Do You Really Know Where Your Disposed Data Winds Up?

As newer and better electronics hit the market, the question of what to do with the old ones is crucial. In this three-part series, electronics recycling expert Joseph Yob explores how thoughtful e-recycling processes can preserve the environment, protect your sensitive data, and utilize sustainable green technology.

The dawn of the digital age was not unlike that of the Wild West. Information and data ran amuck, riding lawlessly across the uncharted Internet into new social media platforms, blogs, news channels and websites. These reckless ways built poor habits and lax security systems that are only beginning to be righted. However, the past several years have seen an influx of discussion and legislation surrounding data security, and everyone from global corporations to college students have recognized the importance of policing their own information, online presence and data sprinkled across hard drives and memory-containing electronic devices.

Current laws related to the safe handling of information are numerous and demand strict attention from publicly traded companies and private organizations alike. Corporate liability, identity theft, medical records and intellectual trade secrets are all sensitive information that by and large are stored on computers, electronic devices, and online databases. Several security breaches have drawn media attention of late, such as those at Home Depot, Target and Neiman Marcus Group, and the growth of cyber risk and data breaches have increased by more than 20 percent over last year, according to Business Insurance magazine.

By law, companies are required to maintain certain records and to avoid unauthorized disclosure, corruption, and loss of data. Failure to do so can lead to legal actions and scandals, not to mention loss of profits, customers, and reputation. One element that is often neglected is how to safely dispose of old computers, laptops and other data-containing electronic devices.

The Environmental Protection Agency estimates that up to 80 percent of end-of-life electronics given to recyclers today ends up landfilled, re-sold, or shipped overseas, which places the sensitive information contained in that equipment at risk for retrieval. Children in impoverished countries have even proven themselves remarkably adept at retrieving information from discarded hard drives – restoring bank records, photographs and private records of all kinds.

Regardless of what you may have been told, there is no safe or secure way to fully wipe or erase your electronic data. Anything short of shredding or physical destruction puts your data, your company, and your employees at risk. It is important to make sure that your electronics recycler is a processor, not an exporter, re-seller or asset manager. Make sure to do your research and “follow the truck,” so you can make sure your data is protected and do not end up contributing to the widespread environmental problems resulting from substandard recycling processes.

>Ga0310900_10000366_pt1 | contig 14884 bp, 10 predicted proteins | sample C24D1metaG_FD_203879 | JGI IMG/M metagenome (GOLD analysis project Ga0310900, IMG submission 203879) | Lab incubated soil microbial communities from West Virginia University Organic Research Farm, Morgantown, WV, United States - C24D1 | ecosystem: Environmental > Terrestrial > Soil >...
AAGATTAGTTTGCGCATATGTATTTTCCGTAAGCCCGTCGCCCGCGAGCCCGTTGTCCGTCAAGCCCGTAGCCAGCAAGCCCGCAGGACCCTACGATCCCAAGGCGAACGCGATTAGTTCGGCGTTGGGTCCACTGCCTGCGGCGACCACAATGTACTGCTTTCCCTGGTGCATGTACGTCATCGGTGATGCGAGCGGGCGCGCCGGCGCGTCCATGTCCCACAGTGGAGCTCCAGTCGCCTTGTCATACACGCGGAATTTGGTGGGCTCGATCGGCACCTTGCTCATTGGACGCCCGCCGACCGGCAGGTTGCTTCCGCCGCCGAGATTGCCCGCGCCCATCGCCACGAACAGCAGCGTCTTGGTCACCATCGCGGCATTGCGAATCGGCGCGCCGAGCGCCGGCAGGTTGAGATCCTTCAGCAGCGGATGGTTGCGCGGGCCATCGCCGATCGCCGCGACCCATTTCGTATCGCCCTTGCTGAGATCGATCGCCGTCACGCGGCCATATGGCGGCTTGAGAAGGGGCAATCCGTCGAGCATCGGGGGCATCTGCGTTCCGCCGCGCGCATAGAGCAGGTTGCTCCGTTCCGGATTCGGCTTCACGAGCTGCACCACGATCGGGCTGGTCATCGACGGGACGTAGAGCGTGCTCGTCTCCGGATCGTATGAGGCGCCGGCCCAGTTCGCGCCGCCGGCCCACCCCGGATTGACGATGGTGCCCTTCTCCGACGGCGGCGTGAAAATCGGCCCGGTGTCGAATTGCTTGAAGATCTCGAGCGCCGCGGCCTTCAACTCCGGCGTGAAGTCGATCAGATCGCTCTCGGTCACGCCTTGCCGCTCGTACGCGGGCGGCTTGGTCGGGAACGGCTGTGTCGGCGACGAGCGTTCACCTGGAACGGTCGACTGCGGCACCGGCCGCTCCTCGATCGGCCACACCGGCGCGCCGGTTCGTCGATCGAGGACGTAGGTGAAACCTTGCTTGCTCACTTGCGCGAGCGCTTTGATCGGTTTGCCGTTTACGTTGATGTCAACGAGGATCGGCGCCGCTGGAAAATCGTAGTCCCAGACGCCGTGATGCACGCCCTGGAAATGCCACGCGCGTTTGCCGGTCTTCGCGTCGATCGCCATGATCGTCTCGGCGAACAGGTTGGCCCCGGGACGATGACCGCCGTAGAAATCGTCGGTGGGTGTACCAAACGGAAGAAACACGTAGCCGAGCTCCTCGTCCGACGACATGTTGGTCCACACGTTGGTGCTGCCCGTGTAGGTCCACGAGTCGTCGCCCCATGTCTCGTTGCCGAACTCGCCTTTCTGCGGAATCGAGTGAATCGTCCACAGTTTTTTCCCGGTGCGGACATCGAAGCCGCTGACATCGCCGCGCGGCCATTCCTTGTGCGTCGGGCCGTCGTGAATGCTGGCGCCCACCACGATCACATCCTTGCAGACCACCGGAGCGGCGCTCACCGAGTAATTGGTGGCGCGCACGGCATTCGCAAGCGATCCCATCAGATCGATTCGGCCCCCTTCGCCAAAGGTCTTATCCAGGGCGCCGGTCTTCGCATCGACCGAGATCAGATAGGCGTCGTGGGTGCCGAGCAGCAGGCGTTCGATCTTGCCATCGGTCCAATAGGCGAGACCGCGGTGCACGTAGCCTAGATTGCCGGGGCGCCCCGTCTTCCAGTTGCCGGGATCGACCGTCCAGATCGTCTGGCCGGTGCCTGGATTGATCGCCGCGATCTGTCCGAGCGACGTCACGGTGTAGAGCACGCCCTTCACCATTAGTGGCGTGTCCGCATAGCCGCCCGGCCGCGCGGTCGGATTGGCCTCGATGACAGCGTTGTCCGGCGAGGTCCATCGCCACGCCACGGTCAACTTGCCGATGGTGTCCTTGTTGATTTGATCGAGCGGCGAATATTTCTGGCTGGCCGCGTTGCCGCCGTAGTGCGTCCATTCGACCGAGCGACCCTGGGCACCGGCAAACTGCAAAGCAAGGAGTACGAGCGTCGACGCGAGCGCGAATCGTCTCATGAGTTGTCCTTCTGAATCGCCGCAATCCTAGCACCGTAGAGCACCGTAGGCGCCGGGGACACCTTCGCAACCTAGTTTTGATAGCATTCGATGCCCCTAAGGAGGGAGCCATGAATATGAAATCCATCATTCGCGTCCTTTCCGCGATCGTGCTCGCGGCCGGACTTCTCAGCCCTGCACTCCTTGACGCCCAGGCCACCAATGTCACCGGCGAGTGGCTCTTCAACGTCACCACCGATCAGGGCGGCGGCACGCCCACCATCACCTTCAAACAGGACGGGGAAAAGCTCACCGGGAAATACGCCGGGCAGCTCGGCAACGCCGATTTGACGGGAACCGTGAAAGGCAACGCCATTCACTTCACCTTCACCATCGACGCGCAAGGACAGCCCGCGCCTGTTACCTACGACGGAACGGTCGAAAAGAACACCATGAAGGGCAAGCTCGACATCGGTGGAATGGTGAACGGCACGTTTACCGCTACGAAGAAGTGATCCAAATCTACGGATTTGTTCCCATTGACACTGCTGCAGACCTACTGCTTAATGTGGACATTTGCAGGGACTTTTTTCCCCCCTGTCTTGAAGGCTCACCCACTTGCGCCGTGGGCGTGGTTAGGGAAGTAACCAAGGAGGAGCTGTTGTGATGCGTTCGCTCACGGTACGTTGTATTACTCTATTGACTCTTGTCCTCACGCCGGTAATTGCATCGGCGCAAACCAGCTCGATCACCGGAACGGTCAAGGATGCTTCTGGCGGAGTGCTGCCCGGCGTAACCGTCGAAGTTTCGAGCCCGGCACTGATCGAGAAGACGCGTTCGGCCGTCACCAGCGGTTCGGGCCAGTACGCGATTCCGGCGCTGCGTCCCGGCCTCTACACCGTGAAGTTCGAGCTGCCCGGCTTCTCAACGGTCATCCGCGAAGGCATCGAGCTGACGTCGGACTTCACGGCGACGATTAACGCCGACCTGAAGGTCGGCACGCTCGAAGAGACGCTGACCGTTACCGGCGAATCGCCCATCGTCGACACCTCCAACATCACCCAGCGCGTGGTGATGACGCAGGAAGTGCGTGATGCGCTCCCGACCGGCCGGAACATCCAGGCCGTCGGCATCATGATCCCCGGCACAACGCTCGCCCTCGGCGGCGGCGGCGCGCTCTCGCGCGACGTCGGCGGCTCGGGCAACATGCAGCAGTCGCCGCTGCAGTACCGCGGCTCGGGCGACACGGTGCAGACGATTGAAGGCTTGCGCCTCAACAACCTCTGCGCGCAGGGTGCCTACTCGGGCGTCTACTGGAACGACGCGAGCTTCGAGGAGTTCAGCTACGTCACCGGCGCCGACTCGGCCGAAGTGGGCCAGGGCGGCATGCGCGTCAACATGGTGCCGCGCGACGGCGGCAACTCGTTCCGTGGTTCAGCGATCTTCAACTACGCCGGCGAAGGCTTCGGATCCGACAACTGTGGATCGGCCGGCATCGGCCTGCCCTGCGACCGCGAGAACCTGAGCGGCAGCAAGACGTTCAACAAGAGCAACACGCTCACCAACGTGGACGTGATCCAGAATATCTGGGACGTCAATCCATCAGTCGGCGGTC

Ensuring that your corporation, community organization or school is taking the best precautions in protecting electronic data is imperative. As a longtime member of the electronics recycling industry, I recommend that you follow these three steps to keep your company, consumers, and brand protected:

Get competent professional help. You can’t manage what you can’t measure, so the first step in protecting your privacy and preventing liability is to seek competent advice from a data security professional. See what the professional can find. How are your company’s personnel files and sensitive records stored? What is your current process for discarding end-of-life computers and electronic equipment? Do you know where your information really is?

Perform a risk assessment. Twenty-first century life demands that all businesses – and individuals for that matter – undergo a risk assessment. To protect your information, your identity, and your brand, you first need to know where the danger is and determine your actual worst-case scenario. In what ways are you prepared? In what ways are you vulnerable?

Create and implement a plan. Every corporation, government, school, hospital and store needs to have a plan related to data security, and each plan should address the safe disposal and recycling of your end-of-life electronics. Appoint an operational risk committee, draft a company policy and close all of your loose ends. It is also important to be prepared and have a chain of command in case you do experience a security breach. Good news should travel fast, but bad news must travel faster in order to repair any damage and protect your brand.

While no one can predict the next computer virus or security hack that may affect businesses or individuals, everyone can protect themselves by consulting a professional, assessing their own risk, and establishing a plan. One of the simplest ways to avoid liability is to securely dispose of your end-of-life electronic devices. Never discard your old hard drives or memory-containing electronics without knowing who is recycling your products, and how their operation works.

Joseph Yob’s first article in this  series can be found at